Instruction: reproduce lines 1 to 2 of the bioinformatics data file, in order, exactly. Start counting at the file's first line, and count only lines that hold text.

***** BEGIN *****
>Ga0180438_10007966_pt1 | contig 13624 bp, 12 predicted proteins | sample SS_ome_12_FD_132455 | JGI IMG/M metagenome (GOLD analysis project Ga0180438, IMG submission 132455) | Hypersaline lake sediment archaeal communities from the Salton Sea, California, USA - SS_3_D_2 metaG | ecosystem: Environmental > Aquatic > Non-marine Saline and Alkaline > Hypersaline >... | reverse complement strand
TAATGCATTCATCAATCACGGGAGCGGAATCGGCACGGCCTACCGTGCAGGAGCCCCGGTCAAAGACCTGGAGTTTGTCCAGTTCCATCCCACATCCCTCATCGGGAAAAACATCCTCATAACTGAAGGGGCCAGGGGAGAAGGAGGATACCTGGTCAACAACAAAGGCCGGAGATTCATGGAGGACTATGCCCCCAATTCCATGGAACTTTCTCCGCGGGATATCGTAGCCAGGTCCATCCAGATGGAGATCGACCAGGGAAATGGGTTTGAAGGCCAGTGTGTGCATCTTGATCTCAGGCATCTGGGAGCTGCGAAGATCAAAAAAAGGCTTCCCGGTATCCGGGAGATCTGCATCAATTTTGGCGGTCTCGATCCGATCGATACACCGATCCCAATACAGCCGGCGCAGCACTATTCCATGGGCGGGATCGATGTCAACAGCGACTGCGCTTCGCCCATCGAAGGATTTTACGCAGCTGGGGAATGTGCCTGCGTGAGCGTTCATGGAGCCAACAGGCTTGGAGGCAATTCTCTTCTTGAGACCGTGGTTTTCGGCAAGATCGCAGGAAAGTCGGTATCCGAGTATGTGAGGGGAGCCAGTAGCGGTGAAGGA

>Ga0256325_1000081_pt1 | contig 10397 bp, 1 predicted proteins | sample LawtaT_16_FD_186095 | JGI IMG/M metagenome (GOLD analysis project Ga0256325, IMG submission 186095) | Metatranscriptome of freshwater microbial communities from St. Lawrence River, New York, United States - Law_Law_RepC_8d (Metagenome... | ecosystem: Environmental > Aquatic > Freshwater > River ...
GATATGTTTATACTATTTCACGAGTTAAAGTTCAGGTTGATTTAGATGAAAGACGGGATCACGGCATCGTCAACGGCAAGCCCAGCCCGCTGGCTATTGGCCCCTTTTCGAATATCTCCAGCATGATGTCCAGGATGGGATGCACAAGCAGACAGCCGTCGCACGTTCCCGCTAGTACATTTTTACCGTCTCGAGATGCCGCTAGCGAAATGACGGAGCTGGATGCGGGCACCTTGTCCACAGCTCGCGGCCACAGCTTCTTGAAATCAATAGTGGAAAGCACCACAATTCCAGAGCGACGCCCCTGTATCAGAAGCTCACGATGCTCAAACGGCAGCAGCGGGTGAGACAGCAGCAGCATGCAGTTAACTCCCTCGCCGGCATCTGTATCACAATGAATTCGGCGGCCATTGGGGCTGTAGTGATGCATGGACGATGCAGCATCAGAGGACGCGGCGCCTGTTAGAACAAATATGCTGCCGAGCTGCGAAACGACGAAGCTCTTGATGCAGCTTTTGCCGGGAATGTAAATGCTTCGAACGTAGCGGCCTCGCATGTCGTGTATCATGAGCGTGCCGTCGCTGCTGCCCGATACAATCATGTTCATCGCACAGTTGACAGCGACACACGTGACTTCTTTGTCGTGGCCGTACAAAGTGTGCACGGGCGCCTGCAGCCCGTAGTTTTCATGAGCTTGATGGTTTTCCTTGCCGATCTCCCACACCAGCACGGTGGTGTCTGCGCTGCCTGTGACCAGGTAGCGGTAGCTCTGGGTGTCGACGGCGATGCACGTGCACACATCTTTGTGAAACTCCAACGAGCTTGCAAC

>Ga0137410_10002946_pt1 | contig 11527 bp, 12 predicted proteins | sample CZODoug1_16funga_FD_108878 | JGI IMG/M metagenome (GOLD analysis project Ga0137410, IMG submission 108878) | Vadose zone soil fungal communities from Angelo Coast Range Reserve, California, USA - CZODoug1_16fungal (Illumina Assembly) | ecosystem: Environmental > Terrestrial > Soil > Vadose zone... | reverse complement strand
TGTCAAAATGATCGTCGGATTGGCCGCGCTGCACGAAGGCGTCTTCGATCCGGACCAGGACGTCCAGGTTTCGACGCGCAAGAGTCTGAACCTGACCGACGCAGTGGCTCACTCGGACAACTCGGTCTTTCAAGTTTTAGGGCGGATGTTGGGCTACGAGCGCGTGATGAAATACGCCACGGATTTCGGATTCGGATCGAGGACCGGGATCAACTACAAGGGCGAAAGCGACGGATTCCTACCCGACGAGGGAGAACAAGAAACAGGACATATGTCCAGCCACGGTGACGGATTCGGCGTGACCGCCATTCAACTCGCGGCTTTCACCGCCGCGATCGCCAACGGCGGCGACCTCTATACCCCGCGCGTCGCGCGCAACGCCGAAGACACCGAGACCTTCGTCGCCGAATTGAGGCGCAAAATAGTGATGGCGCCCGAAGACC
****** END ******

>Ga0180438_10007966_pt1 | contig 13624 bp, 12 predicted proteins | sample SS_ome_12_FD_132455 | JGI IMG/M metagenome (GOLD analysis project Ga0180438, IMG submission 132455) | Hypersaline lake sediment archaeal communities from the Salton Sea, California, USA - SS_3_D_2 metaG | ecosystem: Environmental > Aquatic > Non-marine Saline and Alkaline > Hypersaline >... | reverse complement strand
TAATGCATTCATCAATCACGGGAGCGGAATCGGCACGGCCTACCGTGCAGGAGCCCCGGTCAAAGACCTGGAGTTTGTCCAGTTCCATCCCACATCCCTCATCGGGAAAAACATCCTCATAACTGAAGGGGCCAGGGGAGAAGGAGGATACCTGGTCAACAACAAAGGCCGGAGATTCATGGAGGACTATGCCCCCAATTCCATGGAACTTTCTCCGCGGGATATCGTAGCCAGGTCCATCCAGATGGAGATCGACCAGGGAAATGGGTTTGAAGGCCAGTGTGTGCATCTTGATCTCAGGCATCTGGGAGCTGCGAAGATCAAAAAAAGGCTTCCCGGTATCCGGGAGATCTGCATCAATTTTGGCGGTCTCGATCCGATCGATACACCGATCCCAATACAGCCGGCGCAGCACTATTCCATGGGCGGGATCGATGTCAACAGCGACTGCGCTTCGCCCATCGAAGGATTTTACGCAGCTGGGGAATGTGCCTGCGTGAGCGTTCATGGAGCCAACAGGCTTGGAGGCAATTCTCTTCTTGAGACCGTGGTTTTCGGCAAGATCGCAGGAAAGTCGGTATCCGAGTATGTGAGGGGAGCCAGTAGCGGTGAAGGA